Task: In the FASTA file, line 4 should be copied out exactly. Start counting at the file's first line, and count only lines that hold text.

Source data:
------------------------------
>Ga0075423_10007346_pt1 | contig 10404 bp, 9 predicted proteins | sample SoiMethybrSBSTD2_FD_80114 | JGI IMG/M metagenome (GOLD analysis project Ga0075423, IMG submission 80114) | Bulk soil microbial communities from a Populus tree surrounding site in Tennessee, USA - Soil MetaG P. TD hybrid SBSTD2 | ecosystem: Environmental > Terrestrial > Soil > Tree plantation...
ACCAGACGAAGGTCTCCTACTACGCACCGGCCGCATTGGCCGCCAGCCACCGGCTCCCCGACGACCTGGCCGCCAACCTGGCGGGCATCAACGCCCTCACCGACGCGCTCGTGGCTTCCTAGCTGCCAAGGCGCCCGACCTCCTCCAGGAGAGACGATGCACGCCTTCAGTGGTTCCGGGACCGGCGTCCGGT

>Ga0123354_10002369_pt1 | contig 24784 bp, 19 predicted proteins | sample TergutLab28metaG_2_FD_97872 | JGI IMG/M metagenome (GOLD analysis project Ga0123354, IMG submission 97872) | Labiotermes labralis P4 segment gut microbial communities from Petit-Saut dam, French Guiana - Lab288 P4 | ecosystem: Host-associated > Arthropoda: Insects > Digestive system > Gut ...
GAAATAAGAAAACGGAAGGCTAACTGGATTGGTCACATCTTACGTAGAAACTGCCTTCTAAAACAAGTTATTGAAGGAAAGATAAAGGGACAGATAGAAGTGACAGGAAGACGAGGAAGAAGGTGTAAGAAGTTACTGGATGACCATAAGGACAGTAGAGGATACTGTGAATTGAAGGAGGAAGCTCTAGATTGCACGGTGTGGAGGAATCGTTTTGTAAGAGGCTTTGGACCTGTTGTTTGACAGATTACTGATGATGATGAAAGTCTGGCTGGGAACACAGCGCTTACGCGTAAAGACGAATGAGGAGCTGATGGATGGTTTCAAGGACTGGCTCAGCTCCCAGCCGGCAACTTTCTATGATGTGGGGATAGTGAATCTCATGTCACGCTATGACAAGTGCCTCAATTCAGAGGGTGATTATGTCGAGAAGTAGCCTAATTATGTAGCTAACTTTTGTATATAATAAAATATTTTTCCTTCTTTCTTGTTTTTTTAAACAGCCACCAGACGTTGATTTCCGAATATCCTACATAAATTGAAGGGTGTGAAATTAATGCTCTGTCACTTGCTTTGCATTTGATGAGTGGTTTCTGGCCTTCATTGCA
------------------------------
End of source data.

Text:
GAAATAAGAAAACGGAAGGCTAACTGGATTGGTCACATCTTACGTAGAAACTGCCTTCTAAAACAAGTTATTGAAGGAAAGATAAAGGGACAGATAGAAGTGACAGGAAGACGAGGAAGAAGGTGTAAGAAGTTACTGGATGACCATAAGGACAGTAGAGGATACTGTGAATTGAAGGAGGAAGCTCTAGATTGCACGGTGTGGAGGAATCGTTTTGTAAGAGGCTTTGGACCTGTTGTTTGACAGATTACTGATGATGATGAAAGTCTGGCTGGGAACACAGCGCTTACGCGTAAAGACGAATGAGGAGCTGATGGATGGTTTCAAGGACTGGCTCAGCTCCCAGCCGGCAACTTTCTATGATGTGGGGATAGTGAATCTCATGTCACGCTATGACAAGTGCCTCAATTCAGAGGGTGATTATGTCGAGAAGTAGCCTAATTATGTAGCTAACTTTTGTATATAATAAAATATTTTTCCTTCTTTCTTGTTTTTTTAAACAGCCACCAGACGTTGATTTCCGAATATCCTACATAAATTGAAGGGTGTGAAATTAATGCTCTGTCACTTGCTTTGCATTTGATGAGTGGTTTCTGGCCTTCATTGCA